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class handicap-Q. E. D. philhippophy? The odds were 15 to 1 on Australian. 5. Rules concerning Horse Racing in General --concerning Bets --Rule 37: A horse walking over or receiving forfeit, except for a match, shall be deemed a winner"-? Let A and B get up “ The Beer Shop Sweepstakes of 1,000 sovs. each, 999 forfeit, for all ages, Queen's Plate weights”- and keep quiet until 59 minutes 59 seconds past 11 P.M. of the day appointed to close. Then, when the trio named appear in the Calendar, and in the market--the Real Diggings being at 20 to 1 on him, no backers for Snail or Hop-and-go-One-take the erack to a thousand ; it will do him good, and give a keener appetite for a revenge...." Dilly duek, dilly duck, come for a pluck." That's my sequitur the leader, commentary, or exposition, ran in this wise

“ It would appear after all that forty-eight hours would have given a different termination to the great Doncaster event, for West Australian must have been unfit to run” (here's my non sequitur) “ when he accorded a share of the 200 sovs. Sweepstakes to Cobnut, the latter then coughing,” (how was W. A. to know that on Friday? was it because the Ring had put its foot in it forty-eight hours before ?) “ on the Friday at Doncaster ; hence, when Cobrut once more came to oppose the St. Leger winner for the Grand Duke Michael Stakes, the stable of the former were too happy to compromise matters by according a third of the stakes to Cobnut, to be spared a contention, by being allowed to walk over, in which performance the effects of a stimulation of the horse's throat was sufficiently evident" (the nominative case is here obscure ; to be grammar, the reading is, " a stimulation of the horse's throat was sufficiently evident'); " and it is more than probable that we should have had a race minus West Australian had anything besides Cobuut persevered in an opposition.”

Seeing that Cobut was " coughing,” and West Australian only just recovered from an attack of the odds, it appears difficult to account for nine others having presented them with £100 apiece, to divide upon the best terms they could make. Assuming that West Australian evidently laboured under some severe bronchial malady, it strikes one as strange that the Sittingbourne savants should give away £50 (to save nothing), and the chance of winning the Grand Duke Michael, having moreover the “crack's" lines upon the very best authority. Still more extraordiuary does it seem that surprise should be felt that a Yorkshire stablo picked up a sun of thirteen hundred pounds, simply on condition of carrying it away, without further trouble. This is putting all the points into my construction ; but, if the “ evident stimulation of the horse's throat” merely refers to the action of bronchial excitement consequent upon a liberty taken with the lungs, it was but a natural result ; for the "walk over” was a rattling split across the Flat,where many a courser of fair renown ere now has cried “bellows to mend." A propos of indisposition-Olympian “unfitness"--when the issue which it involves is over, out comes the bulletin, “Slowcoach was disappointed of & certainty for the Cozenage Handicap, being amiss when he started.... ... Vid Cambridge to Newmarket, the Eastern Counties out-EasternCounties the Eastern Counties.....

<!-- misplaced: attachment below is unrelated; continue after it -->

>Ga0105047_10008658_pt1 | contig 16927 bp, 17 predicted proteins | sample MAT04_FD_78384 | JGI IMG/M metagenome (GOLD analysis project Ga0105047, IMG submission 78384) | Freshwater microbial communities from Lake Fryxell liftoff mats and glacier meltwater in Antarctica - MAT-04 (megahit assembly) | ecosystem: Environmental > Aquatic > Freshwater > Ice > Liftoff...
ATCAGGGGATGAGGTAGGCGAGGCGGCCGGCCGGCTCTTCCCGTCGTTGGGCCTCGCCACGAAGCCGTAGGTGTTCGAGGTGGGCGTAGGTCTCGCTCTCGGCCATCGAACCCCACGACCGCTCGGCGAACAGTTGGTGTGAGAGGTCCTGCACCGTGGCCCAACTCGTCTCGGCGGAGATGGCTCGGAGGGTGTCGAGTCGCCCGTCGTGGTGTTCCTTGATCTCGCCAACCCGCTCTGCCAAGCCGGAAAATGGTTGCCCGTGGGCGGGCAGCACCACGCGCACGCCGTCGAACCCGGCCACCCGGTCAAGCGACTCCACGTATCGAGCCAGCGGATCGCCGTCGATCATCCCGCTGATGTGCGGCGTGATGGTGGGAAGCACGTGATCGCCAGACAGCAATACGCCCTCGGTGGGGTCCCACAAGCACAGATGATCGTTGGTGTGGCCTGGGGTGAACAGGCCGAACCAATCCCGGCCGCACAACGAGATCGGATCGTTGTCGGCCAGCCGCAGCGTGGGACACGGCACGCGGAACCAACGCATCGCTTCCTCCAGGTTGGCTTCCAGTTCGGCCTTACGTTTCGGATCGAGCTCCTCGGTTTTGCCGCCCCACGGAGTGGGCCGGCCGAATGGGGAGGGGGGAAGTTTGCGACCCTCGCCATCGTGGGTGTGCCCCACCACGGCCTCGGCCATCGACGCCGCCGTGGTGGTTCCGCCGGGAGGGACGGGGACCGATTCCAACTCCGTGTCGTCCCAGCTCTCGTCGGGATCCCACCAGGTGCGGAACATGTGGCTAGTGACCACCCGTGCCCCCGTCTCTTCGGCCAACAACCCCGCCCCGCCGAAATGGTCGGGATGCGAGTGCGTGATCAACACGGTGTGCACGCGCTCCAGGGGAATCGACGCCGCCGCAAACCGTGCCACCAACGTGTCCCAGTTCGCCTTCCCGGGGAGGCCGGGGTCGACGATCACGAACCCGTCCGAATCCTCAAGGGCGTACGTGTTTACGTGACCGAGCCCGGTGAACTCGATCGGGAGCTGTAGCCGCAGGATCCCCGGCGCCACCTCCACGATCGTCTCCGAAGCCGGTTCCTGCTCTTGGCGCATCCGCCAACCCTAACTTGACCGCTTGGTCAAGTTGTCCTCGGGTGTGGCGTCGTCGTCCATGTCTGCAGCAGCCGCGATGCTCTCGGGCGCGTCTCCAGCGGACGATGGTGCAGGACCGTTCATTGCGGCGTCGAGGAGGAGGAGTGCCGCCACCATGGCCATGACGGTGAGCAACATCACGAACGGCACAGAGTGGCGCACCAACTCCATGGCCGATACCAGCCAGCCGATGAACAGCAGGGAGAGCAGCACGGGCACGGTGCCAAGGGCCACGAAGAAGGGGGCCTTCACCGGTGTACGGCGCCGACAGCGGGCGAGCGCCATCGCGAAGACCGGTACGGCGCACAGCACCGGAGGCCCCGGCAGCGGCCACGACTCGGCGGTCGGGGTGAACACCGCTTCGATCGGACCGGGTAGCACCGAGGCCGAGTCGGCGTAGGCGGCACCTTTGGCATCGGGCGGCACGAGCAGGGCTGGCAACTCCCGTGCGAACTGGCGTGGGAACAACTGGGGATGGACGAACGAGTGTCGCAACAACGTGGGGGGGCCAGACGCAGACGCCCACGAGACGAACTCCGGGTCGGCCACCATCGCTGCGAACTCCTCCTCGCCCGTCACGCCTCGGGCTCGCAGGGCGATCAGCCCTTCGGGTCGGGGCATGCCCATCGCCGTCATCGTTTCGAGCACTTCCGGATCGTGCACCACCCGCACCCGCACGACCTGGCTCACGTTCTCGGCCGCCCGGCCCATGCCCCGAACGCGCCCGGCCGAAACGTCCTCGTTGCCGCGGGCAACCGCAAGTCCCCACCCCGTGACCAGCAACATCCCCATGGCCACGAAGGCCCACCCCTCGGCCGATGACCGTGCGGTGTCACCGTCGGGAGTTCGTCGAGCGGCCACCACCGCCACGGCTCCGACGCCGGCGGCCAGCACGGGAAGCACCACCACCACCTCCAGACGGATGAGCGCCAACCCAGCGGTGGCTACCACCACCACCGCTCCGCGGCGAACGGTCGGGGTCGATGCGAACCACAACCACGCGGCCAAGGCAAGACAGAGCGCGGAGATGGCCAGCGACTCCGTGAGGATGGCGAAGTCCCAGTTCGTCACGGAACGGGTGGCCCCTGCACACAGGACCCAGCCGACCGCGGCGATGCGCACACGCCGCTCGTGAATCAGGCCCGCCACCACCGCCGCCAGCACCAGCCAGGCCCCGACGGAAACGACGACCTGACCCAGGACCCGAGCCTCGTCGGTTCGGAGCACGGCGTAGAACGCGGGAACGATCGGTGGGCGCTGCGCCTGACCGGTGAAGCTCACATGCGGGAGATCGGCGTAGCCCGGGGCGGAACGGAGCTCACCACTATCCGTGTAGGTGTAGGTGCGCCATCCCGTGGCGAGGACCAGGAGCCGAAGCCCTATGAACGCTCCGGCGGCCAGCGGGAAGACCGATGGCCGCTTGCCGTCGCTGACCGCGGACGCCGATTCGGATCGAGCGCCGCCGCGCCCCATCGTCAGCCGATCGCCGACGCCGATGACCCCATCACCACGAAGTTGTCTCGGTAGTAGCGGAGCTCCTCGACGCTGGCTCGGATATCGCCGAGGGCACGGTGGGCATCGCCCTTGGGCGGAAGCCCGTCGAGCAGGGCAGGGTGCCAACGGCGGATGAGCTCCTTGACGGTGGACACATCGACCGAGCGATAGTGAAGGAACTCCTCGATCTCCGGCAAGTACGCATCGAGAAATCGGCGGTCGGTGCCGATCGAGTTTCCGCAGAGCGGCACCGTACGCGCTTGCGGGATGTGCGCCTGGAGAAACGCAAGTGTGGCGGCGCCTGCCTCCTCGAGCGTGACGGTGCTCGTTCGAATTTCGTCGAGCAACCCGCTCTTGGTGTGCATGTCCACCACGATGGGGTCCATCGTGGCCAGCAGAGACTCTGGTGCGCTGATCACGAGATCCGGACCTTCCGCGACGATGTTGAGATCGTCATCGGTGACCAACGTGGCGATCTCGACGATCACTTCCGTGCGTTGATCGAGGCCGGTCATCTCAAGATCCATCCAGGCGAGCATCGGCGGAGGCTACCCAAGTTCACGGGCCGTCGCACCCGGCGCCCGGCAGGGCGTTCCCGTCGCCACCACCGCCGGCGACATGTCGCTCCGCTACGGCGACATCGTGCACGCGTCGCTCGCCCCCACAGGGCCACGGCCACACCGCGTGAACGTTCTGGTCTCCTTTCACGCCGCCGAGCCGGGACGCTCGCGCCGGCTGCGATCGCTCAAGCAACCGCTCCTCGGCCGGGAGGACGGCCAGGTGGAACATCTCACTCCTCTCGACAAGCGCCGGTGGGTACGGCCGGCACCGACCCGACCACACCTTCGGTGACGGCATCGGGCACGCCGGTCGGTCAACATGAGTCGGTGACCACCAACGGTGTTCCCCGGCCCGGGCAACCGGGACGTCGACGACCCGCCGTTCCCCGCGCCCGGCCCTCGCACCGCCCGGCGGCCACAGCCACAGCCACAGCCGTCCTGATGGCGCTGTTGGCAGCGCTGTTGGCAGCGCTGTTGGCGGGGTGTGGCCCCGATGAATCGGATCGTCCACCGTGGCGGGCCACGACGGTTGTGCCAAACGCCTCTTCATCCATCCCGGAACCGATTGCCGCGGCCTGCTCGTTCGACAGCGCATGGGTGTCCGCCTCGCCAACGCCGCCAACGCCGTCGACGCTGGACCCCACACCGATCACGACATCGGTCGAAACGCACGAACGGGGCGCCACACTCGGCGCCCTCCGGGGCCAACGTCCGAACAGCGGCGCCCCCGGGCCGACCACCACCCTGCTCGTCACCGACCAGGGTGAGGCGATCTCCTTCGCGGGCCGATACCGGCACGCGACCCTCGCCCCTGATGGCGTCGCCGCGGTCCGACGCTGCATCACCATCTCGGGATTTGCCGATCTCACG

In reference to certain uncourteous comments put forth against the policy adopted by the winner of the Newmarket St. Leger, I take oe. casion again to solicit attention to the embarrassingly crude construction

of racing law. At the same time, it is as well to suggest that writers founding charges upon it adopt “ the letter " rather than suffer themselves to be carried away by " the spirit.” So closed September—the legitimate—the leather-plating was sharp practice to that end.

With October, and the cholera, the autumnal sports set in, “by Deva's pleasant banks:"—something about "pranks” finishing the poet's rhyme and reason. All that need be chronicled anent the doings is, that, in addition to the ordinary dodges for which the Roodee is renowned, the ceaseless rain considerably augmented the amphibiambiguity of the meeting...Having alluded to the presence of cholera in the latter portion of the past year, as a chaos of opinion exists touching its source and origin, perhaps it might be prudent to inquire whether it may not be attributed to the prevalence of handicapping ?...... On the second Monday of that genial month commenced the second week of that ilk on Newmarket Heath. It did not dawn propitiously. Forfeit was the predominant principle, bitter bad weather the predominant practice of the “skiey influences.” The equestrian spectacle, moreover, was a most lowly average, and running ground rank with vegetation as a willow bed, The Clearwell was a close shave, of which Lord Exeter's Miranda had the best, and Haco, with fifty to one against him, won the Cesarewitch. On the heels of this handicap—for which Teddington couldn't get a place—came The Challenge for The Whip : Teddington backed to beat Kingston and Weathergage, at 2 to 1 on him, which he didn't. As novelty commands patronage and popularity in these progress times, a series of “Steam-engine Triafternoon Sweepstakes” would prove a success. To give additional interest to such engagements, the spurs and whips in which they shall be ridden should be handicapped. The great public boon, which realizes the axiom that “ the race is not always to the swift” (but rather to the slow, whose qualification is in handicaps—a hundred per cent. in his favour), was demonstrated in the issue of the Whip Challenge. There three horses of value and character started for a good old-fashioned race, 10st. each, Beacon Course, and two of the party finished cripples. Racers at a “pony” a-piece are the cattle for a modern turf establishment. The subsequent morning loomed with clouds-exchequer ; but it don't signify: Olympic finance is a liberal system-receive when you “may get it,” pay when you can no longer “chisel.” The weather grew worse as the day grew older. The Town Plate-fifty—was a giuelling affair ; and so were the handicaps, the two last in especial. Thursday, being honoured by the presence of certain Derby aspirants, was in fair favour. But it is premature to prophesy; by-and-bye the oracle shall work